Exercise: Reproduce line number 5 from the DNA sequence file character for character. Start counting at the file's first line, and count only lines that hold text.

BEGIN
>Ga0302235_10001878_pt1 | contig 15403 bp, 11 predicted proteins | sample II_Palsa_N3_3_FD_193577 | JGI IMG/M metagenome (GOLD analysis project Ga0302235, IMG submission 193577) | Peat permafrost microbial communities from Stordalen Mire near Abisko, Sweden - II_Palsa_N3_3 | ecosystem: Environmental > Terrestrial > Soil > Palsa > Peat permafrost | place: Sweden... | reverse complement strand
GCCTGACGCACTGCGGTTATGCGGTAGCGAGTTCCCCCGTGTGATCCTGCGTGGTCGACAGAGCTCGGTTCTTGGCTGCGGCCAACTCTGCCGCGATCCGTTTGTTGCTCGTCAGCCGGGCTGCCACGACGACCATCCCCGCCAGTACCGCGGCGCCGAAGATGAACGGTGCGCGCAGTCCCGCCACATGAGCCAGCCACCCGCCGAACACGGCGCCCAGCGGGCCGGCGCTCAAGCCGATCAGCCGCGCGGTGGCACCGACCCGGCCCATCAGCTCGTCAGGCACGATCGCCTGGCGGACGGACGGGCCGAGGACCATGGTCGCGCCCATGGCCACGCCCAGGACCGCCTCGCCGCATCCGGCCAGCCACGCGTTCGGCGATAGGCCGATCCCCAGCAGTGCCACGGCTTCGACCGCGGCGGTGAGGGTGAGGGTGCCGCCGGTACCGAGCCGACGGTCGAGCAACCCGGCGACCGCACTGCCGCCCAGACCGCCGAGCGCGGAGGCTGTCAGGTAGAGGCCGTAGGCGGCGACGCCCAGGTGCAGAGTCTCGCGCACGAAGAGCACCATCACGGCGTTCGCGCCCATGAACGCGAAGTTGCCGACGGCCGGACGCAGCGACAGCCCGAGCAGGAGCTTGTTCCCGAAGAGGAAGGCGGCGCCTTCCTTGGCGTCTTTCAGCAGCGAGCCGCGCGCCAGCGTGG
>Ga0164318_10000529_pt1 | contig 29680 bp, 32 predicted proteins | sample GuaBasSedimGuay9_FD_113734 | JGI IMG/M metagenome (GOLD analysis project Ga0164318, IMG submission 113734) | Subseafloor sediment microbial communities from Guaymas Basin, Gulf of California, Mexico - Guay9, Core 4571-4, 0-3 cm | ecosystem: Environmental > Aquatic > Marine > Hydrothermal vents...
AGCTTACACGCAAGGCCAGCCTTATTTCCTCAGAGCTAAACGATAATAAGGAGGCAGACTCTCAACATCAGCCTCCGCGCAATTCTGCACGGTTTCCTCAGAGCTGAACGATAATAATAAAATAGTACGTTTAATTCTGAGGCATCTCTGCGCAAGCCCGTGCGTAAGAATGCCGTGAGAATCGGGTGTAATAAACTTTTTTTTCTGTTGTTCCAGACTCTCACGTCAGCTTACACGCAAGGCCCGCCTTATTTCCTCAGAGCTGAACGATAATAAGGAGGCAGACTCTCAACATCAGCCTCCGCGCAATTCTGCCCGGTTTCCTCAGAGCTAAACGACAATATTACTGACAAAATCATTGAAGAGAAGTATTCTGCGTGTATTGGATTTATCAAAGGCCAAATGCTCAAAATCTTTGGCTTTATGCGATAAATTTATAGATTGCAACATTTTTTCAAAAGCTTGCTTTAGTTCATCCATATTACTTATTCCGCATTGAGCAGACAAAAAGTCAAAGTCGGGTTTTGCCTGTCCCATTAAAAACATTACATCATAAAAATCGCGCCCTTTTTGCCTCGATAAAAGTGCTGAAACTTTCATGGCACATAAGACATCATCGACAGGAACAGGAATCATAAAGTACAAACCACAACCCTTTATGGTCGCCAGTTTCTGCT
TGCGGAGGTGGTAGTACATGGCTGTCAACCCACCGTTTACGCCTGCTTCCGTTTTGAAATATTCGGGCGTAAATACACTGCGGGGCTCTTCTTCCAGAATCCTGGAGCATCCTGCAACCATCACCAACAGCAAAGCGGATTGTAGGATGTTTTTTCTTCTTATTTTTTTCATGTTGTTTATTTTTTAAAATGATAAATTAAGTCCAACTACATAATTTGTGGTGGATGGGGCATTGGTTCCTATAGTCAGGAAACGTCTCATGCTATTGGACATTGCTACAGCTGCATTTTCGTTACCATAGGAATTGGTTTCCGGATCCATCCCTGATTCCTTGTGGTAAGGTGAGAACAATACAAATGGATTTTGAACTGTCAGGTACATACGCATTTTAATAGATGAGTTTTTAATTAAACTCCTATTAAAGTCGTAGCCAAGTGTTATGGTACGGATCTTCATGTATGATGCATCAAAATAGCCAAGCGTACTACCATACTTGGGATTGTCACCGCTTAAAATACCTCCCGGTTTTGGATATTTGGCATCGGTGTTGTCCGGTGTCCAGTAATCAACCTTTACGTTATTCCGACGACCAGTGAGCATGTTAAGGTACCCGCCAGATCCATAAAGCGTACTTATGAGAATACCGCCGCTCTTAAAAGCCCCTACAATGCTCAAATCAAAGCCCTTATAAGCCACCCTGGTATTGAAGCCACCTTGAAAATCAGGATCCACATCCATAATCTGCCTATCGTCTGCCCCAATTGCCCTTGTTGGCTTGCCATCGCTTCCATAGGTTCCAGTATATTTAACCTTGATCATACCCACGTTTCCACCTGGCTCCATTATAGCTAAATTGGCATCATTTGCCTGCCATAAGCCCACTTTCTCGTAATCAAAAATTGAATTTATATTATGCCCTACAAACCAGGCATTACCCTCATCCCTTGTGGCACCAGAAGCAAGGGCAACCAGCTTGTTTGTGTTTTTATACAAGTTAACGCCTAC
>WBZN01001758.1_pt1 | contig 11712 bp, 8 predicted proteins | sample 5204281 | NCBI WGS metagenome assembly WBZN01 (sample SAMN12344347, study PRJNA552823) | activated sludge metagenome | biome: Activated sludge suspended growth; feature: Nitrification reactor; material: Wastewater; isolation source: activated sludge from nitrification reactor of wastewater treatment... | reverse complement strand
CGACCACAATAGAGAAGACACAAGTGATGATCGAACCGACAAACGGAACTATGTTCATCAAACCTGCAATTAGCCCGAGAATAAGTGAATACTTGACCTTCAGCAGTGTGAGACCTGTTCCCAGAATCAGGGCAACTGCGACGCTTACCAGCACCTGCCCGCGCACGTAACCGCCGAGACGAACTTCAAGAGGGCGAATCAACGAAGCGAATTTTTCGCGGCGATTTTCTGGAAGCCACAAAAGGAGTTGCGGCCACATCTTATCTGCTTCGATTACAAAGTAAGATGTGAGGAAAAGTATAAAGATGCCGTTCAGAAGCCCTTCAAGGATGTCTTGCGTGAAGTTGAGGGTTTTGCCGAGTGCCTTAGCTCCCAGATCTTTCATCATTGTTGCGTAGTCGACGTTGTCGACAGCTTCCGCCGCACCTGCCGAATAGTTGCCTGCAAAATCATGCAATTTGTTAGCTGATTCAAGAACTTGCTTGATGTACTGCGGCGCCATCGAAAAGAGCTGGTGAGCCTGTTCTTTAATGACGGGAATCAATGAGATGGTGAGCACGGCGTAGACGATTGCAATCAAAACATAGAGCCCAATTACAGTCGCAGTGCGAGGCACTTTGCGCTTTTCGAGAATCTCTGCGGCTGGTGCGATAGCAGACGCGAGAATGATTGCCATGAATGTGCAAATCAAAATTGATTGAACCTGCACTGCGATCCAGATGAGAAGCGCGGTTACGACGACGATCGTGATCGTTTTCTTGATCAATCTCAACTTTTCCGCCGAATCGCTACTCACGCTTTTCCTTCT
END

TGCGGAGGTGGTAGTACATGGCTGTCAACCCACCGTTTACGCCTGCTTCCGTTTTGAAATATTCGGGCGTAAATACACTGCGGGGCTCTTCTTCCAGAATCCTGGAGCATCCTGCAACCATCACCAACAGCAAAGCGGATTGTAGGATGTTTTTTCTTCTTATTTTTTTCATGTTGTTTATTTTTTAAAATGATAAATTAAGTCCAACTACATAATTTGTGGTGGATGGGGCATTGGTTCCTATAGTCAGGAAACGTCTCATGCTATTGGACATTGCTACAGCTGCATTTTCGTTACCATAGGAATTGGTTTCCGGATCCATCCCTGATTCCTTGTGGTAAGGTGAGAACAATACAAATGGATTTTGAACTGTCAGGTACATACGCATTTTAATAGATGAGTTTTTAATTAAACTCCTATTAAAGTCGTAGCCAAGTGTTATGGTACGGATCTTCATGTATGATGCATCAAAATAGCCAAGCGTACTACCATACTTGGGATTGTCACCGCTTAAAATACCTCCCGGTTTTGGATATTTGGCATCGGTGTTGTCCGGTGTCCAGTAATCAACCTTTACGTTATTCCGACGACCAGTGAGCATGTTAAGGTACCCGCCAGATCCATAAAGCGTACTTATGAGAATACCGCCGCTCTTAAAAGCCCCTACAATGCTCAAATCAAAGCCCTTATAAGCCACCCTGGTATTGAAGCCACCTTGAAAATCAGGATCCACATCCATAATCTGCCTATCGTCTGCCCCAATTGCCCTTGTTGGCTTGCCATCGCTTCCATAGGTTCCAGTATATTTAACCTTGATCATACCCACGTTTCCACCTGGCTCCATTATAGCTAAATTGGCATCATTTGCCTGCCATAAGCCCACTTTCTCGTAATCAAAAATTGAATTTATATTATGCCCTACAAACCAGGCATTACCCTCATCCCTTGTGGCACCAGAAGCAAGGGCAACCAGCTTGTTTGTGTTTTTATACAAGTTAACGCCTAC